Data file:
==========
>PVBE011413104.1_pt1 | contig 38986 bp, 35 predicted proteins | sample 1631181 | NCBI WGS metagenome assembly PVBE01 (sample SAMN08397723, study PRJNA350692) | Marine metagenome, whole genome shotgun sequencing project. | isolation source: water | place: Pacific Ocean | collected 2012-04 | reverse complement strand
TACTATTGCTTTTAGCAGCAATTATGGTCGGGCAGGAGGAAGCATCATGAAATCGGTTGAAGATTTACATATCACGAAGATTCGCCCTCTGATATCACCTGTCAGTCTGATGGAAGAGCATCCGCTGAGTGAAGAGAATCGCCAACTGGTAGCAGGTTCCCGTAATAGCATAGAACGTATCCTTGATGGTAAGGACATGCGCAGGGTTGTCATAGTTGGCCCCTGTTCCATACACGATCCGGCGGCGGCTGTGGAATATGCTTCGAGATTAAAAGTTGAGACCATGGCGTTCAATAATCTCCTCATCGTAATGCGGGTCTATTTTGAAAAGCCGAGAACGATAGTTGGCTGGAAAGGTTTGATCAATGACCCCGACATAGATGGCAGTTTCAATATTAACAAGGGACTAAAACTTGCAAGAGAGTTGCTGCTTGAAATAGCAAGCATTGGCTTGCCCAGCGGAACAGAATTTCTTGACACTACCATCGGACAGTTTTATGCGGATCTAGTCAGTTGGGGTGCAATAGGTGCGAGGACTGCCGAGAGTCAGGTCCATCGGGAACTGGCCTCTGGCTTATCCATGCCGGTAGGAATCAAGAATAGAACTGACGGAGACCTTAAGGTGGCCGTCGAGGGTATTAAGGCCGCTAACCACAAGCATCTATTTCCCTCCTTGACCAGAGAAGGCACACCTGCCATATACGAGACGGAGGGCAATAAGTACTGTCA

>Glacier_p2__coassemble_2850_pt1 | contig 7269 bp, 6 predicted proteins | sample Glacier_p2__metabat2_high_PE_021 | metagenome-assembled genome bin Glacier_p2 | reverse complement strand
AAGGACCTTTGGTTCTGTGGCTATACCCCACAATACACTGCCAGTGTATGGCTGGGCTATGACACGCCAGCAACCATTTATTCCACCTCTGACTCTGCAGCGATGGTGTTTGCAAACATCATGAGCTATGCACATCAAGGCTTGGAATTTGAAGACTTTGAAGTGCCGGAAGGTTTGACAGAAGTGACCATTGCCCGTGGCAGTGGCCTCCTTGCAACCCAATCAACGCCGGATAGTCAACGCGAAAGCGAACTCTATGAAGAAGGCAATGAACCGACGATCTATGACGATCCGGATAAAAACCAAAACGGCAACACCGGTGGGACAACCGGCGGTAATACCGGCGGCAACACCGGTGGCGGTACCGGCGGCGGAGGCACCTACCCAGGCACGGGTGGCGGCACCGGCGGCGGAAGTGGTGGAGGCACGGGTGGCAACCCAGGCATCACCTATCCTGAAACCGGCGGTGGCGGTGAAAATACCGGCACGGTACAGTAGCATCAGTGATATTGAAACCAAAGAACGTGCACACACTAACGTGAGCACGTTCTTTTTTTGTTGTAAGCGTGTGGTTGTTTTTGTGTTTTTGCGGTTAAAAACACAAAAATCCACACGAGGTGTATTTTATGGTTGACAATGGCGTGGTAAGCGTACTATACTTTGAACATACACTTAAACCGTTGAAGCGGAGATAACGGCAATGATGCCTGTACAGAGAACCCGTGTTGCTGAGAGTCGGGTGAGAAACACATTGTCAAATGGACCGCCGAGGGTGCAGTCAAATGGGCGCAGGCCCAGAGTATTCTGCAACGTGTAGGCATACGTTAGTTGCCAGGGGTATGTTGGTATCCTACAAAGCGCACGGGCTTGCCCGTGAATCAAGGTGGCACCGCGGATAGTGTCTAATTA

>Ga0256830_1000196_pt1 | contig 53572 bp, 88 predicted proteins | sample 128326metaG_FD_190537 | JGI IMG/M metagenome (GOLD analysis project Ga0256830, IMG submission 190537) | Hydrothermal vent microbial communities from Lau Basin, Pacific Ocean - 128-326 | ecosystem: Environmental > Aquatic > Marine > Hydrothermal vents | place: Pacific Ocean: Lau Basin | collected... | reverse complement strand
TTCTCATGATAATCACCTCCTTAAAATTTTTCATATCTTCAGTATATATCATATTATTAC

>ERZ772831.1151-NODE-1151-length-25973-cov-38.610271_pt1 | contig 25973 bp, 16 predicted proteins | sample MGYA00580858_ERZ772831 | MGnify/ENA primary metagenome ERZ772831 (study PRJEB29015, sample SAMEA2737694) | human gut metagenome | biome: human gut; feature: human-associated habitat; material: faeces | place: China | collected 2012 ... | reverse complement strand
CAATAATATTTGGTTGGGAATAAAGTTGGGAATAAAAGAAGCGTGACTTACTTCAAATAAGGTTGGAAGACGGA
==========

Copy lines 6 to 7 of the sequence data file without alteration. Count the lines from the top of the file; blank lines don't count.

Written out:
TTCTCATGATAATCACCTCCTTAAAATTTTTCATATCTTCAGTATATATCATATTATTAC

>ERZ772831.1151-NODE-1151-length-25973-cov-38.610271_pt1 | contig 25973 bp, 16 predicted proteins | sample MGYA00580858_ERZ772831 | MGnify/ENA primary metagenome ERZ772831 (study PRJEB29015, sample SAMEA2737694) | human gut metagenome | biome: human gut; feature: human-associated habitat; material: faeces | place: China | collected 2012 ... | reverse complement strand